And I want this investigation to be driven by you: The passionate educators and parents, the experts and whoever else is invested in this issue.

Let’s find out if Andrew Smith was right: Was San Diego Unified destined to fail? Has it tried to do too much, too quickly?

I’ve already done some of the groundwork. I’ve come up with some ideas to pursue. Tell me who to talk to, what questions to ask, what data to request. Or just come along with me on the journey to see what I find.

Here are my initial ideas:

• I want to know how much planning the district did when it decided to phase out the special day-long classes. How did the district prepare for a large influx of children with disabilities into general education classrooms? Were teachers trained and prepared? And what did the district do to ensure that it had captured the hearts and minds of staff for this model?

• I want to hear from teachers and parents to get some idea of how kids with disabilities have fared in these transitions, and I want to see data from the district on how many complaints have been made about special education. (I requested this data two weeks ago, and have been promised it, but haven’t received anything yet.)

• And I want to know how the district’s special education structure has changed. What do special education teachers think about the new paradigm? Have they seen children under their care progress? Have they been given the support they need?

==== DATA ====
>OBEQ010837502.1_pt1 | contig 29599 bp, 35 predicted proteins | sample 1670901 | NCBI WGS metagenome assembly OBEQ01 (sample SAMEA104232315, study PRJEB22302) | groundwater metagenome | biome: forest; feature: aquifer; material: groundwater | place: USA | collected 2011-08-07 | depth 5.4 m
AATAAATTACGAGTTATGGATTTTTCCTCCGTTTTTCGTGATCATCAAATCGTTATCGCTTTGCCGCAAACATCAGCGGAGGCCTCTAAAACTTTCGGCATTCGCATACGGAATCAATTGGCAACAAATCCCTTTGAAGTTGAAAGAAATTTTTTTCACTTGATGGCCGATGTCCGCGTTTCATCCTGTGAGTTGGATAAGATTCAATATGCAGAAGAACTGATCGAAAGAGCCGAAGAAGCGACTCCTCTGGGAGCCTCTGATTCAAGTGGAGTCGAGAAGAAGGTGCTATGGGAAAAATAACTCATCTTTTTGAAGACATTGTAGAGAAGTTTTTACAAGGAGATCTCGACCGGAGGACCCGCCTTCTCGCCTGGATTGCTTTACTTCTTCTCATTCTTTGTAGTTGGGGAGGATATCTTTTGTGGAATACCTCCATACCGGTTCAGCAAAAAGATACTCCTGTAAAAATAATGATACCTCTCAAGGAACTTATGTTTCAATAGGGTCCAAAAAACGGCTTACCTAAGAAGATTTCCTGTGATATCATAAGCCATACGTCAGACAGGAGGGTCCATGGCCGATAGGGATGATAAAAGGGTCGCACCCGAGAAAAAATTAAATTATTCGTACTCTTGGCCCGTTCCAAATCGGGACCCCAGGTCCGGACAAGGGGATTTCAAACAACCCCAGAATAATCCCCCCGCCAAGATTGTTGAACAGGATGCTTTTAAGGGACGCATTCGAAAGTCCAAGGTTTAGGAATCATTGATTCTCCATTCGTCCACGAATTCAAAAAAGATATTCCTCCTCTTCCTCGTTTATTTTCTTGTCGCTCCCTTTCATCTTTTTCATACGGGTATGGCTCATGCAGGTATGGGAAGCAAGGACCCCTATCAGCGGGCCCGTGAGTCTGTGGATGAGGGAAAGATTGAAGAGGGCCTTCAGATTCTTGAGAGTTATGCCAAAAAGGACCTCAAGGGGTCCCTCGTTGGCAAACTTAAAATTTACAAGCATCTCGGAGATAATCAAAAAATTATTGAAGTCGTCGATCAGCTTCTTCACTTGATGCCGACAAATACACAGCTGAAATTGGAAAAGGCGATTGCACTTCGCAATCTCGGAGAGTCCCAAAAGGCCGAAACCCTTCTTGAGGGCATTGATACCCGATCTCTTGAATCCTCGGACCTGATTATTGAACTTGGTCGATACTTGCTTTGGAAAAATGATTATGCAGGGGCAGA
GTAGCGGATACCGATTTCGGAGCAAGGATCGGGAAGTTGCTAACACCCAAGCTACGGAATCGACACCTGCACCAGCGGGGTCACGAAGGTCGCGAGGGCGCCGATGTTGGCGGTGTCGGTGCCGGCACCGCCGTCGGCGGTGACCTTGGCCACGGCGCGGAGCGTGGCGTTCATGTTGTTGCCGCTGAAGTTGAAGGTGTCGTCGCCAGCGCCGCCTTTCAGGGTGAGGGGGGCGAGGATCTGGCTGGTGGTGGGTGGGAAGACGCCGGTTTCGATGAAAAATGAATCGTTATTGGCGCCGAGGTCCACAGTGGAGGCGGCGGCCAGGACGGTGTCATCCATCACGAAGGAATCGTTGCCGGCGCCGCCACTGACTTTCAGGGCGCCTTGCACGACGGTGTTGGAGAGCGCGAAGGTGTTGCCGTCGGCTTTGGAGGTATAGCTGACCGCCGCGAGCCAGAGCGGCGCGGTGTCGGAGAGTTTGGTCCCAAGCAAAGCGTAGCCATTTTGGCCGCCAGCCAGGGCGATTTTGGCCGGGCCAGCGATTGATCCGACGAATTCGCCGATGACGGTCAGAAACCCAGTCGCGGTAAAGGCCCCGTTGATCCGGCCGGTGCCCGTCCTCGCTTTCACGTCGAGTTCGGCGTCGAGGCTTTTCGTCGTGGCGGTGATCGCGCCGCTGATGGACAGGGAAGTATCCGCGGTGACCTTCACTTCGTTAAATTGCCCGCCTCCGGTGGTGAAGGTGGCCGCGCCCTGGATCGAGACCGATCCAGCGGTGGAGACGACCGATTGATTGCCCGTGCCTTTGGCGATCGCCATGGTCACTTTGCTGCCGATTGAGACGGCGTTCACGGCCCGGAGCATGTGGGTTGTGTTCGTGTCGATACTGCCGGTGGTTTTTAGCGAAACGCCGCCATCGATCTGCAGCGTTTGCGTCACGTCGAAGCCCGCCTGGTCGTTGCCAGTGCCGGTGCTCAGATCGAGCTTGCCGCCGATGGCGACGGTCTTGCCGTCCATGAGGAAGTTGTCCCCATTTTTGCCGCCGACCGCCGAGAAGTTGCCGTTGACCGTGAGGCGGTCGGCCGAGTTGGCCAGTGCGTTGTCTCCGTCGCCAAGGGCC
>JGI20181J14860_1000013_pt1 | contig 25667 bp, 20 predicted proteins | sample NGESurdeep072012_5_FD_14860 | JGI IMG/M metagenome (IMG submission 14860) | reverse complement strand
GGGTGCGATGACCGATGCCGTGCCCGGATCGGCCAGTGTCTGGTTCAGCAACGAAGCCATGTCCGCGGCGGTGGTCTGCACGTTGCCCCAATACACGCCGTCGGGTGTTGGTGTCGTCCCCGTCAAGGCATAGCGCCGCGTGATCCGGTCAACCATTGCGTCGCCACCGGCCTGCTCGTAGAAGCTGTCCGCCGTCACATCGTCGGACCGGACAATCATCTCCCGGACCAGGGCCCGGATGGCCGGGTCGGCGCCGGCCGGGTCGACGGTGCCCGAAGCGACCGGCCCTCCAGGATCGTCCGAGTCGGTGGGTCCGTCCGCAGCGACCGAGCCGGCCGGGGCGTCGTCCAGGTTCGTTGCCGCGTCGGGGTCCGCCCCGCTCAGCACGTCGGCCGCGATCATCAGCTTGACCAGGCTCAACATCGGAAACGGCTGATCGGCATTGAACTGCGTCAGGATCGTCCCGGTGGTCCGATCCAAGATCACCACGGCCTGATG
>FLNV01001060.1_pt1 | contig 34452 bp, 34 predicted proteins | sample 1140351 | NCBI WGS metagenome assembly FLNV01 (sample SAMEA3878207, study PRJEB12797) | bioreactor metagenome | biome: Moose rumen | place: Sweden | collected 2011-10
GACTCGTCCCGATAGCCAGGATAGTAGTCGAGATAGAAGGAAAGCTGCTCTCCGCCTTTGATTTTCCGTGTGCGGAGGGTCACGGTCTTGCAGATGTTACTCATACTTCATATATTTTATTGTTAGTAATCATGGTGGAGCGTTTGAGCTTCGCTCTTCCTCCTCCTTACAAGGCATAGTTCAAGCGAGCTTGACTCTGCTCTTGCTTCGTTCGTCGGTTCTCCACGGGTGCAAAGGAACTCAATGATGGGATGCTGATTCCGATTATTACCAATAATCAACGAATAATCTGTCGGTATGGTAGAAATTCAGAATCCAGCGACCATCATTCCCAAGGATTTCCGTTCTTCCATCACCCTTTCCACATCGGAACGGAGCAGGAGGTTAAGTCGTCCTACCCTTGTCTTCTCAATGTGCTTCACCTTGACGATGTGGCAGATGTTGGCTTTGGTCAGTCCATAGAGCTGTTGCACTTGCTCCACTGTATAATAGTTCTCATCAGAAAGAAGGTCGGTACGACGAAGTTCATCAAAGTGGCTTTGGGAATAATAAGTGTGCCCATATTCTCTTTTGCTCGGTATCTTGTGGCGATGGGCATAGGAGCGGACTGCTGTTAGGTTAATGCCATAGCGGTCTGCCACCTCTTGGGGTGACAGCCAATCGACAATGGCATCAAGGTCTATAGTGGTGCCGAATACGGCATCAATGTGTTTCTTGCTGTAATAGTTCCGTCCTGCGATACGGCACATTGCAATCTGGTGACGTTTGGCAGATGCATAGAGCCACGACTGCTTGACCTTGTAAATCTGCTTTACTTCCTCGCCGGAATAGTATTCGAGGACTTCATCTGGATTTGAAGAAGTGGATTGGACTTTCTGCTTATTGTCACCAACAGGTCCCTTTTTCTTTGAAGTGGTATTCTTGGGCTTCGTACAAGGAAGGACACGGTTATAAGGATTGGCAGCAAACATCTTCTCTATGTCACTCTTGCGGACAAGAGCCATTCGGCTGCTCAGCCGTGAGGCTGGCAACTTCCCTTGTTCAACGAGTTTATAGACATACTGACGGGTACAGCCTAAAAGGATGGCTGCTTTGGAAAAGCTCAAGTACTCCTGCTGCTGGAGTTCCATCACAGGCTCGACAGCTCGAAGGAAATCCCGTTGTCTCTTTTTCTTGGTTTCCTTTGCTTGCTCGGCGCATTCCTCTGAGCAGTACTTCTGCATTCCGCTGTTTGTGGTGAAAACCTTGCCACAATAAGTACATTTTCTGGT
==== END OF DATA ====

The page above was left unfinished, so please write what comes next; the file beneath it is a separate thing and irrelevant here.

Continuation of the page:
Call me at 619.550.5670. Email me. Send me messages on Twitter or Facebook. Write comments on this blog. Send it out to your friends, your colleagues and let’s get a conversation started.

In the interest of full disclosure, I’d like to add that I have a personal interest in this story. My wife of seven years, Christin, is a special educator. She did her student training and taught at San Diego Unified, before moving on to Encinitas Union and, more recently, to Poway Unified.

She has her own opinions about inclusion and San Diego Unified. And, of course, she’s shared them with me. Like most of the teachers I’ve spoken to, she supports the inclusion model, but stresses the importance of effective implementation.

San Diego, what do you think?

Will Carless is an investigative reporter at voiceofsandiego.org. You can reach him at will.carless@voiceofsandiego.org or 619.550.5670.

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Will Carless

Will Carless was formerly the head of investigations at Voice of San Diego.